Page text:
Job picks made in private in Dixon

Process apparently breaks state law

DIXON – Shortly after the 2011 city election, newly elected officials had some business to take care of.

In private.

As had been tradition.

But, apparently, against the law.

In Dixon, which has a commission form of government, each council member gets administrative duties to oversee an area of government. Under state law, those jobs are commissioners of accounts and finances, public health and safety, streets and public improvements, and public property.

In 2011, three of the four council members were new – Colleen Brechon, Dennis Considine and Jeff Kuhn. The fourth was 20-year veteran David Blackburn.

After the election, they, along with Mayor Jim Burke, met in the council’s chambers. They didn’t sit at the dais, but at a table below.

“We talked about our interests,” Brechon said in a recent interview. “My preference [for an assignment] was public property.”

She said both Blackburn and Kuhn wanted finance.

“We sort of worked it out,” Brechon said. “I don’t know what would have happened if we didn’t come to a final decision, but we did.”

Brechon got her wish, while Blackburn took finance and Kuhn got streets. Considine was put in charge of public safety.

Avoiding ‘a contentious issue’

Burke, who has been mayor since 1999, said newly elected council members typically meet before their first open meeting to divvy up responsibilities.

“They get together and organize themselves,” he said.

What if they don’t agree on who gets which job?

“I guess they would do it by majority vote at their first public meeting,” he said. “We’ve had it where two people want the same post. They talk it out without it getting to be a contentious issue.”

Burke said the process is “spelled out in state statute.”

He’s right that state law governs the process. But Dixon appears to violate it.

Related – Ex-official: 'We let people down'

According to the statute, the council is required to designate by majority vote the commissioner for each area of government at its first regular meeting after the election.

But that wasn’t done in Dixon. A review of the minutes for the new council’s first meeting on May 2, 2011, showed no votes on members’ jobs. No announcements were made, either. Instead, the arrangement seemed assumed.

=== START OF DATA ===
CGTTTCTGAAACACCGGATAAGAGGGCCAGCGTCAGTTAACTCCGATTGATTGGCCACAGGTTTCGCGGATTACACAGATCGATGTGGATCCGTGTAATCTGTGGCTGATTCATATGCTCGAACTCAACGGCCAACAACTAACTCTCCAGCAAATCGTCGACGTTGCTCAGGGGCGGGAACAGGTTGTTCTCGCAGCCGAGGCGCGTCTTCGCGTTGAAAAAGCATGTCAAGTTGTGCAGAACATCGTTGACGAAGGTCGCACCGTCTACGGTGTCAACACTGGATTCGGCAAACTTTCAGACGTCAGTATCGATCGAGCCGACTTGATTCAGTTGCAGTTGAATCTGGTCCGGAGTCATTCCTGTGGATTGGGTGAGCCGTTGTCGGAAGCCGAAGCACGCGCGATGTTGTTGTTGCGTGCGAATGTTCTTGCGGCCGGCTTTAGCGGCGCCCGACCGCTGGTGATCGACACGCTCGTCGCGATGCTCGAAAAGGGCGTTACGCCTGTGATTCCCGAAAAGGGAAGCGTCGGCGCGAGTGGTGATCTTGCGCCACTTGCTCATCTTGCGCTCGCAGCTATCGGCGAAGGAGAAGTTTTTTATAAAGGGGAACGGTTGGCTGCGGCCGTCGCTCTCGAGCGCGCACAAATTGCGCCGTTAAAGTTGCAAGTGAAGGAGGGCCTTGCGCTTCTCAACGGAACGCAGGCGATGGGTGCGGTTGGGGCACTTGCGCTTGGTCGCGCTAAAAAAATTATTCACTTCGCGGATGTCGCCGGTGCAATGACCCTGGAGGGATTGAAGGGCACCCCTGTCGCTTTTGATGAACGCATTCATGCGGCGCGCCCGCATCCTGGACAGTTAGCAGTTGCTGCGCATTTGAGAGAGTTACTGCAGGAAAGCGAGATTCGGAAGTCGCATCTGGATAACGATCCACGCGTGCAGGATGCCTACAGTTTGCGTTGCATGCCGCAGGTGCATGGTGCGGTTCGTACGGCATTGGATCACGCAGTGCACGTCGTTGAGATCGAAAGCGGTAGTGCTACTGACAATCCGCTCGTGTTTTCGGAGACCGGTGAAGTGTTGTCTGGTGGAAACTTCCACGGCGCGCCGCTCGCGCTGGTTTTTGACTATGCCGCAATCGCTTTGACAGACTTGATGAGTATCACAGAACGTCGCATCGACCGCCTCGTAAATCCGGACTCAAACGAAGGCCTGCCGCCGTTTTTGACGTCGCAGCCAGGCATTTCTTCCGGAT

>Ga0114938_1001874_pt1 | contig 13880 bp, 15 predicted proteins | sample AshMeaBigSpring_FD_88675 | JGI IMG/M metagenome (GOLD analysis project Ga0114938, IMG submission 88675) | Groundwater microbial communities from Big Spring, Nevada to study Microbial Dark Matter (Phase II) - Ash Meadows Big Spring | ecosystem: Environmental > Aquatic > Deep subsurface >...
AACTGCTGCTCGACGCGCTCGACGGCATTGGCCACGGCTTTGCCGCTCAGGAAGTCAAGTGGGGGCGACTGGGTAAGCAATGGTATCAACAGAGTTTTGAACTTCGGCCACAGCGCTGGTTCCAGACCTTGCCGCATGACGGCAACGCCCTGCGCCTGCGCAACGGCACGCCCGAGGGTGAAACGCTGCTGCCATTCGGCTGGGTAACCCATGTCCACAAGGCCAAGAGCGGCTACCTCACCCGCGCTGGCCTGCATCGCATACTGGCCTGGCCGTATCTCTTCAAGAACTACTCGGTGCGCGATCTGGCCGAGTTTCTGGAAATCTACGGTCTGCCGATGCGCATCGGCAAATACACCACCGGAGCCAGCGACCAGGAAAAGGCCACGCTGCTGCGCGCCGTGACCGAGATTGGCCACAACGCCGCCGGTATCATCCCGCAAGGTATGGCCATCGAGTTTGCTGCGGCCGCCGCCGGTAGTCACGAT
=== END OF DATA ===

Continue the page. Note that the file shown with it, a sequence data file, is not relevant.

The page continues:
During the meeting, Kuhn said city streets, his area of responsibility, needed to be a priority. Blackburn, for his part, informed his colleagues about the date of the next budget session.

When asked about this arrangement recently, Considine declined to comment and hung up the telephone. Blackburn, who didn’t return a message, has said before that he won’t comment on any city matters outside of council meetings, a policy he started in the wake of the Rita Crundwell scandal.

Kuhn said he believed the newly elected council members met twice privately before their first official meeting. They reached a consensus, he said.

In 1991, council members Blackburn, Roy Bridgeman and Ralph Contreras were among those at the private meeting.

In an interview this week, Contreras said they met outside a regular meeting and divvied out the posts. Bridgeman and Blackburn both wanted to be commissioner of accounts and finances, a position that traditionally goes to the highest vote-getter, Contreras said.

Blackburn, who works in finance for the Dixon school district, had received the most votes and felt he was qualified to be commissioner of finances, Contreras said. Bridgeman already had served on the council for 4 years. The two decided to let Bridgeman get his wish. Blackburn took public safety.

“I’m not sure why they did that,” Contreras said.

‘We vote on it at an open meeting’

Oregon also has the commission form of government, but appears to follow the law.

Mayor Tom Stone, in his third term, said he calls council members individually after the election and figures out their interests.

“Normally, we have a fairly good idea from a person’s background about which department the person should be in charge of,” the mayor said. “We vote on it at an open meeting. People can make comment on it at the meeting.”

He said he didn’t understand why a governing body would make such decisions in private. “You could have a lawsuit,” he said.

Oregon City Clerk Charlene Ruthe said the council never has had an issue in which two people insisted on having the same department.

Dixon City Attorney Bob Branson, who has represented the city for all but 2 years since 1975, didn’t return two messages for comment.

An Open Meetings Act violation?

Dixon’s process in selecting commissioners may also violate the state Open Meetings Act, although three of the council members had yet to take office.

Don Craven, an attorney for the Illinois Press Association, referred questions about the issue to the attorney general’s public access counselor’s office, which rules on such matters.

Assistant Attorney General Matthew Hartman said the key test is whether a majority of a quorum – the minimum number of members required for a meeting – hold an unannounced meeting to discuss public business. If the majority does, he said, it violates the Open Meetings Act.

In the 2011 case, three of the four had yet to take office. Asked whether the Open Meetings Act would apply to them, Hartman said he didn’t know. He said a citizen could have to file a formal request for an attorney general’s opinion, but it would have to be submitted within 60 days of the alleged violation.

Since the Crundwell scandal, the commission form of government has been under scrutiny. Critics say a professional manager, rather than part-time commissioners, should run city government. They say the current form allowed Crundwell, the former comptroller, to steal nearly $54 million from city coffers over two decades.

A task force has recommended a managerial form of government.

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